In enacting the wrongful death statute of 1887, and in returning to its terms under the present statute, the legislature explicitly recognized the legal right of the survivors to be compensated for their loss resulting from the victim's death (ante, at 7). So far as compensation is concerned, there may be a quantitative but not a qualitative difference between the damage caused by the death of a newborn and that of a viable fetus; the damages reflect the same right of the parents — to recover the loss due to the death of their child.
Aside from the remedial objective of compensating survivors, we also discern, in other areas of the law, a legislative goal of protecting the fetus. It is a felony to cause the death of an unborn child knowingly or recklessly by any physical injury to the mother which would be murder if the mother died. A.R.S. § 13-1103(A)(5). We note that this statute is in the section traditionally associated with the killing of persons (manslaughter) and that it refers not to a fetus but to an unborn "child." The death of an unborn child is considered to be an aggravating circumstance for purposes of sentencing. A.R.S. § 13-702(D)(10). A physician performing an abortion on a viable fetus is constrained to take all reasonable steps to preserve the life and health of the fetus. A.R.S. § 36-2301.01(C). The legislature even continues to re-enact statutes criminalizing abortion, despite the ruling by the United States Supreme Court in Roe v. Wade, 410 U.S. 113, 93 S.Ct. 705, 35 L.Ed.2d 147 (1973) declaring such statutes unconstitutional. See A.R.S. § 13-3603 et seq. The property laws also provide protection for fetuses. See, e.g., A.R.S. § 14-2108.
This evidence of an overall legislative policy of compensation and protection militates in favor of construing the wrongful death statute to give parents a remedy when their viable child is negligently killed. It also seems more sensible to permit recovery by the survivors of a viable fetus than to impose an artificial cutoff by permitting recovery if the injured child survives or is born alive and then dies, but prohibiting recovery for anyone if the viable child fails to survive through the moment of delivery. Such a narrow construction of "person" would not only deny compensation to the survivors, but would also run contrary to an apparent legislative objective of providing protection for the fetus. It seems preferable, in other words, to construe the statute in light of the evil(s) it was designed to remedy. O'Grady v. Brown, supra.
Such a construction also places Arizona with the majority. At present, thirty-two jurisdictions recognize a cause of action for wrongful death when a viable fetus is stillborn as a result of tortious negligence. Only ten jurisdictions (including Arizona, per Kilmer v. Hicks, supra) do not recognize such a cause of action unless live birth takes place. Thus, the statement in Kilmer v. Hicks, supra, that only a minority of courts allow the action, no longer holds true.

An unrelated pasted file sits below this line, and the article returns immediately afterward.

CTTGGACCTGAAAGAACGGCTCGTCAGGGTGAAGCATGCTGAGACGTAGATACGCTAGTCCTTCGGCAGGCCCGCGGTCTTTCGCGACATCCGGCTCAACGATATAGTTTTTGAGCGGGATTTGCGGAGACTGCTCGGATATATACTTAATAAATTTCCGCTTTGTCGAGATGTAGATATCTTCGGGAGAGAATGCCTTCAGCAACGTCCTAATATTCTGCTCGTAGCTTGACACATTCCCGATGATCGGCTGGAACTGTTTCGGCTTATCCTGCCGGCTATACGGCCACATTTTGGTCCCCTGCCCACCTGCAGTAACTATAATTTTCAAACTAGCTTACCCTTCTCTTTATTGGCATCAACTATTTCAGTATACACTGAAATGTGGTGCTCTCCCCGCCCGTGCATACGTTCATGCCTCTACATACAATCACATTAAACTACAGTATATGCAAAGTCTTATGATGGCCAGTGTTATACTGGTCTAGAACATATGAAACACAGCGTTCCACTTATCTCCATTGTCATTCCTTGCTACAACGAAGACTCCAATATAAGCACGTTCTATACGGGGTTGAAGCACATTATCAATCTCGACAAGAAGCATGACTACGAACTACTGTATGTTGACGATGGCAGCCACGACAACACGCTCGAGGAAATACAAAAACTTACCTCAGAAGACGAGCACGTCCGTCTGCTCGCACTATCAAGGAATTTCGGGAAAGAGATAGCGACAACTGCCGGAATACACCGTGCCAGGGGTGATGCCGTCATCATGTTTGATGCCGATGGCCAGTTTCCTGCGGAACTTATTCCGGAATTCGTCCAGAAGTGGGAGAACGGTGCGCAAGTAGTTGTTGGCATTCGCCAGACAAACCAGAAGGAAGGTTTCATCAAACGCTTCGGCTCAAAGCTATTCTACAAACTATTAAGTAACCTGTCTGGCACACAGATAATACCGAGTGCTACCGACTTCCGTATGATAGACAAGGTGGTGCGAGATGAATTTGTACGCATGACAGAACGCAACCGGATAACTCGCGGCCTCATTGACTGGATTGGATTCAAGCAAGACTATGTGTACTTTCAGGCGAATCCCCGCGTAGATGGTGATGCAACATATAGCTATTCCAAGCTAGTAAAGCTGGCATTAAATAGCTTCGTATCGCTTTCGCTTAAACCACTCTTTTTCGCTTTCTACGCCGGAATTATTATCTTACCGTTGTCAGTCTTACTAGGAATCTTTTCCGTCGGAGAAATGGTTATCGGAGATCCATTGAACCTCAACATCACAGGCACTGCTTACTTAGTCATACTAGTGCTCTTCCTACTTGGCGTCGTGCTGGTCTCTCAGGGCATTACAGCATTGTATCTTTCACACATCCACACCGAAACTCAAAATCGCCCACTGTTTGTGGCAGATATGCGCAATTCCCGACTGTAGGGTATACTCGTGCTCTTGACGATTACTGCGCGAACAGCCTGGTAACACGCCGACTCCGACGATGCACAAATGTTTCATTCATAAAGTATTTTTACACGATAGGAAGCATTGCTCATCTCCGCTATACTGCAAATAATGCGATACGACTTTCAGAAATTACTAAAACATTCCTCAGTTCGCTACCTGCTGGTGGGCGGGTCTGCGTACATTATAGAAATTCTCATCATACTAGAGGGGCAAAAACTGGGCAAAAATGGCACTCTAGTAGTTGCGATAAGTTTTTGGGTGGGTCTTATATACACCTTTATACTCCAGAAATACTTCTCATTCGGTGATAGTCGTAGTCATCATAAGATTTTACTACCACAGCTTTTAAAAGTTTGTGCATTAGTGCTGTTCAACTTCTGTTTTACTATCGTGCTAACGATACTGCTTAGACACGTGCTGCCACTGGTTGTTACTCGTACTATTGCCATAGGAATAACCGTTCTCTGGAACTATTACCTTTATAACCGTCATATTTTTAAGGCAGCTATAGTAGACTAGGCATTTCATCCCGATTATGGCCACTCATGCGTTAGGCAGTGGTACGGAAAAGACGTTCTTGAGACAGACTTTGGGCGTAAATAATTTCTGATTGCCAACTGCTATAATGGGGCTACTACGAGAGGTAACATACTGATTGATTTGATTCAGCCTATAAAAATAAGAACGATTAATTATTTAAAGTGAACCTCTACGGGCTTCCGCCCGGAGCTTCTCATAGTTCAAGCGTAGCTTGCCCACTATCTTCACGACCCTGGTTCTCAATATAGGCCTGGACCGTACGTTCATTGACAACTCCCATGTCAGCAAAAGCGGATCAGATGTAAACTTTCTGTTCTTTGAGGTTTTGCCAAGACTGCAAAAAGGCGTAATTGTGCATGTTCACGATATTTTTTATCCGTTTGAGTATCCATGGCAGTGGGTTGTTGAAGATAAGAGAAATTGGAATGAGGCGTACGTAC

The court in Verkennes v. Corniea, 229 Minn. 365, 38 N.W.2d 838 (1949) was the first to allow an action for the death of a stillborn, viable fetus. Today, thirty-one other jurisdictions recognize such an action. Eich v. Town of Gulf Shores, 293 Ala. 95, 300 So.2d 354 (1974); Hatala v. Markiewicz, 26 Conn. Sup. 358, 224 A.2d 406 (1966); Worgan v. Greggo Ferrara, Inc., 50 Del. 258, 128 A.2d 557 (1956); Simmons v. Howard University, 323 F. Supp. 529 (D.D.C. 1971); Porter v. Lassiter, 91 Ga. App. 712, 87 S.E.2d 100 (1955); Volk v. Baldazo, 103 Idaho 570, 651 P.2d 11 (1982); Chrisafogeorgis v. Brandenberg, 55 Ill.2d 368, 304 N.E.2d 88 (1973); Britt v. Sears, 150 Ind. App. 487, 277 N.E.2d 20 (1971); Dunn v. Rose Way, Inc., 333 N.W.2d 830 (Iowa 1983); Hale v. Manion, 189 Kan. 143, 368 P.2d 1 (1962); Mitchell v. Couch, 285 S.W.2d 901 (Ky. 1955); Danos v. St. Pierre, 402 So.2d 633 (La. 1981); State ex rel. Odham v. Sherman, 234 Md. 179, 198 A.2d 71 (1964); Mone v. Greyhound Lines, Inc., 368 Mass. 354, 331 N.E.2d 916 (1975); O'Neill v. Morse, 385 Mich. 130, 188 N.W.2d 785 (1971); Rainey v. Horn, 221 Miss. 269, 72 So.2d 434 (1954); O'Grady v. Brown, 654 S.W.2d 904 (Mo. 1983); White v. Yup, 85 Nev. 527, 458 P.2d 617 (1969); Poliquin v. MacDonald, 101 N.H. 104, 135 A.2d 249 (1957); Salazar v. St. Vincent Hosp., 95 N.M. 150, 619 P.2d 826 (1980); Hopkins v. McBane, 359 N.W.2d 862 (N.D. 1984); Stidam v. Ashmore, 109 Ohio App. 431, 167 N.E.2d 106 (1959); Evans v. Olson, 550 P.2d 924 (Okla. 1976); Libbee v. Permanente Clinic, 268 Or. 258, 518 P.2d 636 (1974); Presley v. Newport Hospital, 117 R.I. 177, 365 A.2d 748 (1976); Fowler v. Woodward, 244 S.C. 608, 138 S.E.2d 42 (1964); Nelson v. Peterson, 542 P.2d 1075 (Utah 1975); Vaillancourt v. Medical Center Hosp., 139 Vt. 138, 425 A.2d 92 (1980); Moen v. Hanson, 85 Wn.2d 597, 537 P.2d 266 (1975); Baldwin v. Butcher, 155 W. Va. 431, 184 S.E.2d 428 (1971); Kwaterski v. State Farm Mutual Auto Ins. Co., 34 Wis.2d 14, 148 N.W.2d 107 (1967).